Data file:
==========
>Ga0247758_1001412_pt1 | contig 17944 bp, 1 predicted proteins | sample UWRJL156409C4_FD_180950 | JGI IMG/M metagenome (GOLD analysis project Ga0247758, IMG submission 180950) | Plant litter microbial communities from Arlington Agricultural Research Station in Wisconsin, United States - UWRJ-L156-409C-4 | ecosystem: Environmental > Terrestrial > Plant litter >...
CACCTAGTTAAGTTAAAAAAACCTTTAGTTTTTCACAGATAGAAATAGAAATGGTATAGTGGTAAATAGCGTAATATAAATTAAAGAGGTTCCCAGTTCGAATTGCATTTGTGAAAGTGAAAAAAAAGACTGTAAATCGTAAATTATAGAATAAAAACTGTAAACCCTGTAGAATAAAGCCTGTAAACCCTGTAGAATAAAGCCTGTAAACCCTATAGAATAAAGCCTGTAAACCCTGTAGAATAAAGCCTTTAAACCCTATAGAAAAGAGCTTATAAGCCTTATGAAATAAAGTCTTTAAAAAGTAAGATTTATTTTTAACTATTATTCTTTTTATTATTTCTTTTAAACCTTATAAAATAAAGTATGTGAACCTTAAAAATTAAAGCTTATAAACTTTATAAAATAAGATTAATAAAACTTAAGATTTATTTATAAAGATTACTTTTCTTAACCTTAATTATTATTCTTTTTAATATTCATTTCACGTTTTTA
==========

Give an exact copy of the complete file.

>Ga0247758_1001412_pt1 | contig 17944 bp, 1 predicted proteins | sample UWRJL156409C4_FD_180950 | JGI IMG/M metagenome (GOLD analysis project Ga0247758, IMG submission 180950) | Plant litter microbial communities from Arlington Agricultural Research Station in Wisconsin, United States - UWRJ-L156-409C-4 | ecosystem: Environmental > Terrestrial > Plant litter >...
CACCTAGTTAAGTTAAAAAAACCTTTAGTTTTTCACAGATAGAAATAGAAATGGTATAGTGGTAAATAGCGTAATATAAATTAAAGAGGTTCCCAGTTCGAATTGCATTTGTGAAAGTGAAAAAAAAGACTGTAAATCGTAAATTATAGAATAAAAACTGTAAACCCTGTAGAATAAAGCCTGTAAACCCTGTAGAATAAAGCCTGTAAACCCTATAGAATAAAGCCTGTAAACCCTGTAGAATAAAGCCTTTAAACCCTATAGAAAAGAGCTTATAAGCCTTATGAAATAAAGTCTTTAAAAAGTAAGATTTATTTTTAACTATTATTCTTTTTATTATTTCTTTTAAACCTTATAAAATAAAGTATGTGAACCTTAAAAATTAAAGCTTATAAACTTTATAAAATAAGATTAATAAAACTTAAGATTTATTTATAAAGATTACTTTTCTTAACCTTAATTATTATTCTTTTTAATATTCATTTCACGTTTTTA